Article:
By Owen Gleiberman
Updated March 17, 2020 at 02:54 AM EDT
The Center of the World: Melia Penn

The Center of the World

C+
type
  • Movie
genre

With its flash cut nudity and slathered on mood music, the typical Hollywood sex scene has become a parody of itself, as made to specifications as a silicone implant. One goes into a movie like The Center of the World, shot on digital video by the scampish director Wayne Wang (”Smoke”), in the hopes of confronting a more risqué eroticism — sex seen through a glass darkly. The actors, Molly Parker and Peter Sarsgaard, doff their clothes and go through the paces of a dance of the seven kinks psychodrama with an eagerness you’d be hard pressed to find in marquee stars, but the movie itself is a tease.

In a kind of ”Last Tango With Pretty Woman,” Richard (Sarsgaard), a repressed computer whiz millionaire, offers $10,000 to Florence (Parker), a stripper with a thoughtful air, if she’ll spend several days with him in Las Vegas. Their sexual activity, which precludes kissing and intercourse, is limited to four hours a night. Much complication ensues, but the movie hammers home the theme that Florence’s vinyl dominatrix allure is a manufactured image while remaining beholden to that image; it never fills in, at least coherently, who she is beneath.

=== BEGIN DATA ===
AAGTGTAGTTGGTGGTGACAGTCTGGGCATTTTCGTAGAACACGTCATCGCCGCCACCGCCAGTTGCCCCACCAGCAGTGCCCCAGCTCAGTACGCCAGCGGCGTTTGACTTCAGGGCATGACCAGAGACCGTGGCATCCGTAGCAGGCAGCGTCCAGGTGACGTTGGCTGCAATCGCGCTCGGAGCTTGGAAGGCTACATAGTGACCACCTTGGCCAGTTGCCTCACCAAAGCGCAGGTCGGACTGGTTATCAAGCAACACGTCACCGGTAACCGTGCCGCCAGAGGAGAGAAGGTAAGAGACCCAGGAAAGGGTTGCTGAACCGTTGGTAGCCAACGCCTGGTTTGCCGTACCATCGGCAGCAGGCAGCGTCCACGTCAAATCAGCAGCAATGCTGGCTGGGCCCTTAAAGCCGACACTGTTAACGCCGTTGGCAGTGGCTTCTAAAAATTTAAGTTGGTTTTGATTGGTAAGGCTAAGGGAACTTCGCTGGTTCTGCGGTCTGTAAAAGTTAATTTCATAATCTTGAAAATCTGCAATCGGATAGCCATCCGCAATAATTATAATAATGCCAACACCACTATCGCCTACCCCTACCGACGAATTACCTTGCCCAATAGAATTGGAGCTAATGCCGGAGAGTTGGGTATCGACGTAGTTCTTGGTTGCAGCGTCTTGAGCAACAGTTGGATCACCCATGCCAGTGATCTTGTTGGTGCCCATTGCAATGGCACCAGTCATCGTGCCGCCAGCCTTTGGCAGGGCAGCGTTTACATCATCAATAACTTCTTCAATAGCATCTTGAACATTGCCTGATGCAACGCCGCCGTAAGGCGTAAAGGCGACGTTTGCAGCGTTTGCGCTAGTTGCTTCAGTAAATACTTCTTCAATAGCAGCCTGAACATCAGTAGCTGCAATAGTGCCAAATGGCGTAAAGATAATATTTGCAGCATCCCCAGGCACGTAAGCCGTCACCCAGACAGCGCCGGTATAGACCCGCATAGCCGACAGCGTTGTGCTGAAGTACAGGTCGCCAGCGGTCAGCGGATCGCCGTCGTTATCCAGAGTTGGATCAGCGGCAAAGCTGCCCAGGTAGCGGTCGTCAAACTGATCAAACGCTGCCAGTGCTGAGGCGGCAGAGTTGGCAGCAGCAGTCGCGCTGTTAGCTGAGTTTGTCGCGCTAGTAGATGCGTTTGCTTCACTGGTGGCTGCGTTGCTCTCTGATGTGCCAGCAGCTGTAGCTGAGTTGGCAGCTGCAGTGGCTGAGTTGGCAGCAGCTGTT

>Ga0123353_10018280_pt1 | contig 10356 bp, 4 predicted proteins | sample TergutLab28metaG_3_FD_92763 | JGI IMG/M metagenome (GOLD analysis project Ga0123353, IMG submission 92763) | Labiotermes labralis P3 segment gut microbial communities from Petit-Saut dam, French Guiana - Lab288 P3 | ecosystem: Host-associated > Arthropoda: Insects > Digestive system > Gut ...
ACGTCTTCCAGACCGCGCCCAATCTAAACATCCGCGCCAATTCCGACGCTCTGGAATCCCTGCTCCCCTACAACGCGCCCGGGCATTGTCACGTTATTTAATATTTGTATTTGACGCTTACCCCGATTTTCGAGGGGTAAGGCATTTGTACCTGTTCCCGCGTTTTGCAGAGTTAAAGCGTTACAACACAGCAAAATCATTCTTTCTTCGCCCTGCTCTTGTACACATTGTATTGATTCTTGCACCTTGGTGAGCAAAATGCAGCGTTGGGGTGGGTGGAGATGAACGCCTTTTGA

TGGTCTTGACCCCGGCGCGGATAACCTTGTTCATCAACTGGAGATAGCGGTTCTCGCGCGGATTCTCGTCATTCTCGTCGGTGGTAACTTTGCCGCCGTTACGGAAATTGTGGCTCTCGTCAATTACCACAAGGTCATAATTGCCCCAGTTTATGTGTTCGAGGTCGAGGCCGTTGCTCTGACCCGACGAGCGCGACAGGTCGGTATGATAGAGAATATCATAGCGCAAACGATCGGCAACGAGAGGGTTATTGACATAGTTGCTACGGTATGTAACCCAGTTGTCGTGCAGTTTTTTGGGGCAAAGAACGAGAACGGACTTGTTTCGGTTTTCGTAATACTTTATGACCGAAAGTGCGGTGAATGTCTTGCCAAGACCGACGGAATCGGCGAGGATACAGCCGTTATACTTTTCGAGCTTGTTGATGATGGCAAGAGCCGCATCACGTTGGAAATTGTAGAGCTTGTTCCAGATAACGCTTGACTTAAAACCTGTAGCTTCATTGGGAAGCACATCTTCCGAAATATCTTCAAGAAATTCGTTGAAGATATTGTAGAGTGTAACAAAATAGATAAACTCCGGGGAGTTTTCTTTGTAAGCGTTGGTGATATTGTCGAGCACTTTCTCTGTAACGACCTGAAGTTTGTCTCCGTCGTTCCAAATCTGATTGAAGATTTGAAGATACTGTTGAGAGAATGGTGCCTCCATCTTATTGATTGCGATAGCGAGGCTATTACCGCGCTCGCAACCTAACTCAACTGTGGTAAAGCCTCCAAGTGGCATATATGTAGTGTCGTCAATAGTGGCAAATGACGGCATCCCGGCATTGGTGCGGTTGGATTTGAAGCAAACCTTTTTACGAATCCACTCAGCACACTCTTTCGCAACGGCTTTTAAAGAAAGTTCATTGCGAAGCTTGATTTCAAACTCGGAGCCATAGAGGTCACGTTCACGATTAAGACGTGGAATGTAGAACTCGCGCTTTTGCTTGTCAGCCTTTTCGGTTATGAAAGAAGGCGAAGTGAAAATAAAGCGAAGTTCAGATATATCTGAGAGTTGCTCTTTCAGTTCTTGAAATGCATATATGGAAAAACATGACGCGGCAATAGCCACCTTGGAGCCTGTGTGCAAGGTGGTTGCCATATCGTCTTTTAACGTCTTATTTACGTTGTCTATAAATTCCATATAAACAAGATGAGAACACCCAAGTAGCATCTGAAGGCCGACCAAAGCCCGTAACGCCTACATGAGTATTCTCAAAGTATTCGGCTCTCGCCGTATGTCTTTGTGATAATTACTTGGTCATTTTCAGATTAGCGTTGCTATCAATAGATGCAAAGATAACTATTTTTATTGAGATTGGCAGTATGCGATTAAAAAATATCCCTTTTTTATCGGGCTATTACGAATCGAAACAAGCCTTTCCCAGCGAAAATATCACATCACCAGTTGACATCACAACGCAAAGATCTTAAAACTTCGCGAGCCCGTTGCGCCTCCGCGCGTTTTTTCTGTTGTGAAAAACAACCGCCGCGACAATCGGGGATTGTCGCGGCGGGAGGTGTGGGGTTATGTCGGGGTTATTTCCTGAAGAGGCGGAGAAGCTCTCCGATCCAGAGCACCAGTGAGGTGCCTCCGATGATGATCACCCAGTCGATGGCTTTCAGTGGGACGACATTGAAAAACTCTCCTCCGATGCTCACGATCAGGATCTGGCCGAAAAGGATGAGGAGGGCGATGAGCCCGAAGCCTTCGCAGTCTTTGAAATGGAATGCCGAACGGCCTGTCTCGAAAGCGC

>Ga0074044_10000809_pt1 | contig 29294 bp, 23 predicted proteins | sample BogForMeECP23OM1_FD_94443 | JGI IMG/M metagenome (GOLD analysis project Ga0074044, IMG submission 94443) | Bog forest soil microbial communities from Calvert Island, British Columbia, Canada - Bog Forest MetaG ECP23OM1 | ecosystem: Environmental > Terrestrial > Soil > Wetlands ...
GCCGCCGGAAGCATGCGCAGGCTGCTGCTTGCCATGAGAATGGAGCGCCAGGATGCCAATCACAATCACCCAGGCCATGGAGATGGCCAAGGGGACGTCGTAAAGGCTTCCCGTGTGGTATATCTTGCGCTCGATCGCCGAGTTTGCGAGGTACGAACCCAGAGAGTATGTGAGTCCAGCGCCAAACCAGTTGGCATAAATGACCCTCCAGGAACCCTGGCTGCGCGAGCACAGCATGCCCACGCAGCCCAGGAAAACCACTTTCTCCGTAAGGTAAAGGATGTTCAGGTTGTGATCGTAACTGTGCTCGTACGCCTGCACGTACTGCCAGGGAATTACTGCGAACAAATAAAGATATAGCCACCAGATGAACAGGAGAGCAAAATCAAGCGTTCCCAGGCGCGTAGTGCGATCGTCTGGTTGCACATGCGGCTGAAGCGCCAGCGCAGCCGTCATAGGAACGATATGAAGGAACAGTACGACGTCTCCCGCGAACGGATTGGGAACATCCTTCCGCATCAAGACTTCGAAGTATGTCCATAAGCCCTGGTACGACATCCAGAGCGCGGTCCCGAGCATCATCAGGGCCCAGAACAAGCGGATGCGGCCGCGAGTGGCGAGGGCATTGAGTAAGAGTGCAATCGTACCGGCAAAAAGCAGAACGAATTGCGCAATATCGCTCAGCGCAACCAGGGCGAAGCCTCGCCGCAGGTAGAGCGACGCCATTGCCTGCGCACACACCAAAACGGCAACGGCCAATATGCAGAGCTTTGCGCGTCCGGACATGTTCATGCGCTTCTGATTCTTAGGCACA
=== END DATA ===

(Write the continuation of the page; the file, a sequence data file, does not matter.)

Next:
Parker simmers enticingly, and Sarsgaard, barely recognizable from ”Boys Don’t Cry,” could be a new screen type: the nerd hunk. They’re talented performers, but ”The Center of the World” is too arty by half, and it’s jarring to confront an end credit that reveals that a movie this exhibitionistic about its own ”honesty” used… body doubles.

Episode Recaps

The Center of the World

type
  • Movie
genre
mpaa
  • UNRATED
runtime
  • 88 minutes
director
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